• Most recently, Tull and colleagues elucidated a new step in neutrophil recruitment allowing for their passage across the endothelial layer (Tull, S. P. et al., PLoS. Biol., 7:e1000177 (2009)). The signal for this step is supplied when arachidonic acid [“ARA”] (20:4 omega-6) is metabolized into prostaglandin D2 by cyclooxygenase enzymes. If instead EPA is utilized and prostaglandin D3 is formed, there is an inhibition of neutrophil migration, and this may be why omega-3 fatty acids are protective of coronary heart disease development. Allayee, H. and colleagues (J. Nutrigenet. Nutrigenomics, 2:140-148 (2009)) have recently reviewed the implications that this type of inhibition may have for cardiovascular disease protection as it relates to the 5-lipoxygenase/leukotriene biosynthesis pathway. Bouwens, M. et al. (Am. J. Clin. Nutr., 90:415-424 (2009)) have documented that the combined daily intake of 1800 mg of EPA plus DHA resulted in significant reductions in the expressions of genes in mononuclear cells involved in inflammation and atherosclerosis such as nuclear transcription factor kappaB signaling, eicosanoid synthesis, scavenger receptor activity, adipogenesis, and hypoxia signaling.
  • Heretofore, the relative importance of EPA versus DHA has been unknown. Not only did human clinical trials discussed herein demonstrate the safety and efficacy of EPA-enriched oils, these trials also demonstrated that EPA and DHA have different biological effects. Specifically, the human clinical trials discussed herein demonstrate some surprising and unexpected nutritional and therapeutic benefits of EPA.
  • SUMMARY OF THE INVENTION
  • In a first embodiment, the invention concerns a method for maintaining or lowering Lp-PLA2 levels in a normal subject which comprises administering an effective amount of EPA. The initial Lp-PLA2 level can be in the normal or borderline high range.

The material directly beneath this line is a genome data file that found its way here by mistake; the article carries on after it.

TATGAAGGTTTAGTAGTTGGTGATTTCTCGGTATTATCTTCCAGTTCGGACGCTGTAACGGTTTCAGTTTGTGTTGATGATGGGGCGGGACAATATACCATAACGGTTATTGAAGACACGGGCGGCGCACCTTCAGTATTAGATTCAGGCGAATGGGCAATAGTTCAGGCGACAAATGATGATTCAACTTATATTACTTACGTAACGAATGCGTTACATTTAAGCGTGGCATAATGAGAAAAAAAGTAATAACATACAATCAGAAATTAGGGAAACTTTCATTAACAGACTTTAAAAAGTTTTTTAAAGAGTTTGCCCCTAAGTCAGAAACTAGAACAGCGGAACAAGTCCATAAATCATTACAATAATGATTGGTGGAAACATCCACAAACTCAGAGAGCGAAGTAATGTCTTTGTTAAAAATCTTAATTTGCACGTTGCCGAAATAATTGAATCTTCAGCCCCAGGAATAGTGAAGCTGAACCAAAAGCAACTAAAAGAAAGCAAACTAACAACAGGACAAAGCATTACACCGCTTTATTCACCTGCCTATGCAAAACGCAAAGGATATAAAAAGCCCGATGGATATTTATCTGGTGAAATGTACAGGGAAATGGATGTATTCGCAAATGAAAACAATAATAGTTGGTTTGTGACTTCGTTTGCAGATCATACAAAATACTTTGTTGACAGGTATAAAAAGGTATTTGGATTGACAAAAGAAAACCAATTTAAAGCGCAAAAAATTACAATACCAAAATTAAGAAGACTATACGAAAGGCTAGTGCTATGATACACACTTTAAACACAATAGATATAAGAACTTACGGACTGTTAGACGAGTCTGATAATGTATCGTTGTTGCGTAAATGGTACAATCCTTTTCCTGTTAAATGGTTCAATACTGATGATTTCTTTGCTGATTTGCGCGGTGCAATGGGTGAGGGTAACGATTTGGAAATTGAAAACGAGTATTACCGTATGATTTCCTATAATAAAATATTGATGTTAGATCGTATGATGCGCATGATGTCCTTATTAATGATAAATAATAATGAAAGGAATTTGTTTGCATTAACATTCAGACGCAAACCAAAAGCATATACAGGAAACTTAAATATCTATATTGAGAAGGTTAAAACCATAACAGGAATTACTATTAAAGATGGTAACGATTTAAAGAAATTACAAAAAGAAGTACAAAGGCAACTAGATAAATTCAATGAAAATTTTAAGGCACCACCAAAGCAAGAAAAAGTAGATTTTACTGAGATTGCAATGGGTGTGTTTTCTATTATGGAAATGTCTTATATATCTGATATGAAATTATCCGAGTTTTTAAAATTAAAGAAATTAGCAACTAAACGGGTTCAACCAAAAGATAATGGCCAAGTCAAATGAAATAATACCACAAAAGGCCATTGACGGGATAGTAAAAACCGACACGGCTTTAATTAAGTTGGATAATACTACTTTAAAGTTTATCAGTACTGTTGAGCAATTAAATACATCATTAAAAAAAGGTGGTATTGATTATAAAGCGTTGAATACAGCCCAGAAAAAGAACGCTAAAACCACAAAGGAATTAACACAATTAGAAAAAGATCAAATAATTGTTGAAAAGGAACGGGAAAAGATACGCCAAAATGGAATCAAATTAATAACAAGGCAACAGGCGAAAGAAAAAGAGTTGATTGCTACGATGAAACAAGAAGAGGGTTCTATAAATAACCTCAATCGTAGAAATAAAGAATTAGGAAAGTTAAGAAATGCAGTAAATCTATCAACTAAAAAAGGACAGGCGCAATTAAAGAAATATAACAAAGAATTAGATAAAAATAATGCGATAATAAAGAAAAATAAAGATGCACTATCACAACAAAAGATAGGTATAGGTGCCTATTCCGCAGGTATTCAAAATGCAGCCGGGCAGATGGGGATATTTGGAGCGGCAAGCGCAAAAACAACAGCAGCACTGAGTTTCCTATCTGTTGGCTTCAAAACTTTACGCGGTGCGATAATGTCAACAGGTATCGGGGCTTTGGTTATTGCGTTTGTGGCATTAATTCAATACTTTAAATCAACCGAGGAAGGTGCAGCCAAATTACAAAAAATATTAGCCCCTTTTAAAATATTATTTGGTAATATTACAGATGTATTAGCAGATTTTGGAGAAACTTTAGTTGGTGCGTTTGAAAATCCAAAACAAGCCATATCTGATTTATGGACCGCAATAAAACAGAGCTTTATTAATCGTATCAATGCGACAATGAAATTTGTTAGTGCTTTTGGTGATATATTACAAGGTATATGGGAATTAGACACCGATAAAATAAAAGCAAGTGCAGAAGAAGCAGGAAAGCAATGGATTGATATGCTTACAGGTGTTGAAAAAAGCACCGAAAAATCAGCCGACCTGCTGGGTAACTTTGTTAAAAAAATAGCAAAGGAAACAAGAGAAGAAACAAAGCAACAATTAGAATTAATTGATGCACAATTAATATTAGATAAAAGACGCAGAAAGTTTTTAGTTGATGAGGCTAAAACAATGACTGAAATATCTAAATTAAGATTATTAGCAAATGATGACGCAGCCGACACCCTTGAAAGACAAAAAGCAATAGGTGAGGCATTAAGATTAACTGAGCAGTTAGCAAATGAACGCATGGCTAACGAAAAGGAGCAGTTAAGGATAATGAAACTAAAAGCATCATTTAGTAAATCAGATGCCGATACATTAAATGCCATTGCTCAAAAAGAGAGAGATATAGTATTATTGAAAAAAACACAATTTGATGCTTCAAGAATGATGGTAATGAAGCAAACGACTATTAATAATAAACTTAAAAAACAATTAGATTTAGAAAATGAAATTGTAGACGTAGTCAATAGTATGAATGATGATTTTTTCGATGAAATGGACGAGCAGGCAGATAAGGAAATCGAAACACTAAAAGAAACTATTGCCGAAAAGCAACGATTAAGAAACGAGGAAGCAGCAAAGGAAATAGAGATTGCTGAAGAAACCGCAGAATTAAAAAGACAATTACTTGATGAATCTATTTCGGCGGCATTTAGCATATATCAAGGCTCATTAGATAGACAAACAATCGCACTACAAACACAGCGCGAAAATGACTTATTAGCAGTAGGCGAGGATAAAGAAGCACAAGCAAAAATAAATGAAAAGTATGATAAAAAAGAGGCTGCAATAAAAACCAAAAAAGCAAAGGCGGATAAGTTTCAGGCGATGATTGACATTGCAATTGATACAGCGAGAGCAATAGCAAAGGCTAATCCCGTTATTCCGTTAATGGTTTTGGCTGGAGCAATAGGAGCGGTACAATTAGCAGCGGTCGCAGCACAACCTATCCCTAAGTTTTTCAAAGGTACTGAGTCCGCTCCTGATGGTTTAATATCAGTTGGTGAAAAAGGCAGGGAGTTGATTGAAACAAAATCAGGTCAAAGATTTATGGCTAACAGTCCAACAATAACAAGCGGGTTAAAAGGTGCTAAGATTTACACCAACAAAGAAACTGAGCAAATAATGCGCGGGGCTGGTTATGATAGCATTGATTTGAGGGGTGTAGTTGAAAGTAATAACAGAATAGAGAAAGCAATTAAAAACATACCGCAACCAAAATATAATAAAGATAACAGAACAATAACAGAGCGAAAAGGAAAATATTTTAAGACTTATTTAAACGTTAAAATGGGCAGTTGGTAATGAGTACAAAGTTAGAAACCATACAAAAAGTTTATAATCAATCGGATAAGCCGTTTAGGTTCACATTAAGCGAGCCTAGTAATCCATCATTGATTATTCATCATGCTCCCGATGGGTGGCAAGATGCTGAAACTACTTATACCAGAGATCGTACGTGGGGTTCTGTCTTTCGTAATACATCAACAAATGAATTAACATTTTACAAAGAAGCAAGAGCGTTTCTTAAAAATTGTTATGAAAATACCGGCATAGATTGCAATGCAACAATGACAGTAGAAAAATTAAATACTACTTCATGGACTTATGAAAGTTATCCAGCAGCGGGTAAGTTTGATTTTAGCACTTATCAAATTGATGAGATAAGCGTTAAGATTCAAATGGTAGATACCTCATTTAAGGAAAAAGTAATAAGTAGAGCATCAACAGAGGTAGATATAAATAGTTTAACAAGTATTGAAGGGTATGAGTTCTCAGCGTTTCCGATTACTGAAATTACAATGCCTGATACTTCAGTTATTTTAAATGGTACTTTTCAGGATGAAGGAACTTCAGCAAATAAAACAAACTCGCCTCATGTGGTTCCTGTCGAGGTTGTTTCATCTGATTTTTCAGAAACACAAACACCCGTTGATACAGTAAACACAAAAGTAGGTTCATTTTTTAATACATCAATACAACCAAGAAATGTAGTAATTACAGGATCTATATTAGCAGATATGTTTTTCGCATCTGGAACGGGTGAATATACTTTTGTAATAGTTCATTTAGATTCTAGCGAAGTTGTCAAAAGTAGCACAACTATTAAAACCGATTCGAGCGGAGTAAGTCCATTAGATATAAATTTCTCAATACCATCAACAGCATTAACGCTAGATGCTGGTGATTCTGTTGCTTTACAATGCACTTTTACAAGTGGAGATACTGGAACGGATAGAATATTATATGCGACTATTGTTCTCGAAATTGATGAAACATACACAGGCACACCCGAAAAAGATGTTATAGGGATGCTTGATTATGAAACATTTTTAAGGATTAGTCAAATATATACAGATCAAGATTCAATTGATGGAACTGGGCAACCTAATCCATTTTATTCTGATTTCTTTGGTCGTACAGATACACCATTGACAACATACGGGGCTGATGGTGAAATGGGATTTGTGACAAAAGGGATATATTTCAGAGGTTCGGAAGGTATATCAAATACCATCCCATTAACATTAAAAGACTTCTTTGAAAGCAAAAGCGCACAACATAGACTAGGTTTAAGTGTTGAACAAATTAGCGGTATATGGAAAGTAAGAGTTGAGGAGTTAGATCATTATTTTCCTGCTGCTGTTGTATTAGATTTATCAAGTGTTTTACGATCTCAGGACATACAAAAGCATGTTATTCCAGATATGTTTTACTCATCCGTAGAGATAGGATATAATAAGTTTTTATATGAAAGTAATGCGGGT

• In a second embodiment, EPA can be in a triglyceride form in an oil that is low in saturated fatty acids.
  • In a third embodiment, the invention concerns a method for stabilizing a rupture prone-atherosclerotic lesion in a normal subject having a low level of serum EPA which comprises administering an effective amount of EPA. Furthermore, the subject can have a normal level of triglycerides or a high level of LDL or both.
  • In a fourth embodiment, the invention concerns a method for decreasing the Inflammatory Index in a normal subject which comprises administering an effective amount of EPA.
  • In a fifth embodiment, the invention concerns a method for increasing Total Omega-3 Score™ in a normal subject having a low level of serum EPA which comprises administering an effective amount of EPA.
  • In a sixth embodiment, the invention concerns a method for maintaining or lowering Lp-PLA2 levels without raising LDL cholesterol levels in a normal subject which comprises administering an effective amount of EPA.
  • In a seventh embodiment, the invention concerns a method for maintaining or lowering Lp-PLA2 levels without raising LDL cholesterol levels in a normal subject which comprises administering an effective amount of EPA wherein said method is for pre-emptive intervention in maintaining or lowering Lp-PLA2 levels without raising LDL cholesterol levels in a normal subject having a low serum level of EPA.
  • In an eighth embodiment, the invention concerns using an effective amount of EPA that is substantially free of DHA in any of the methods disclosed herein.
  • In a ninth embodiment, the invention concerns a method for maintaining or lowering Lp-PLA2 levels in a subject which comprises administering an effective amount of EPA substantially free of DHA. The initial Lp-PLA2 level can be in the normal or borderline high range. Preferably, the EPA is in a triglyceride form in an oil that is low in saturated fatty acids.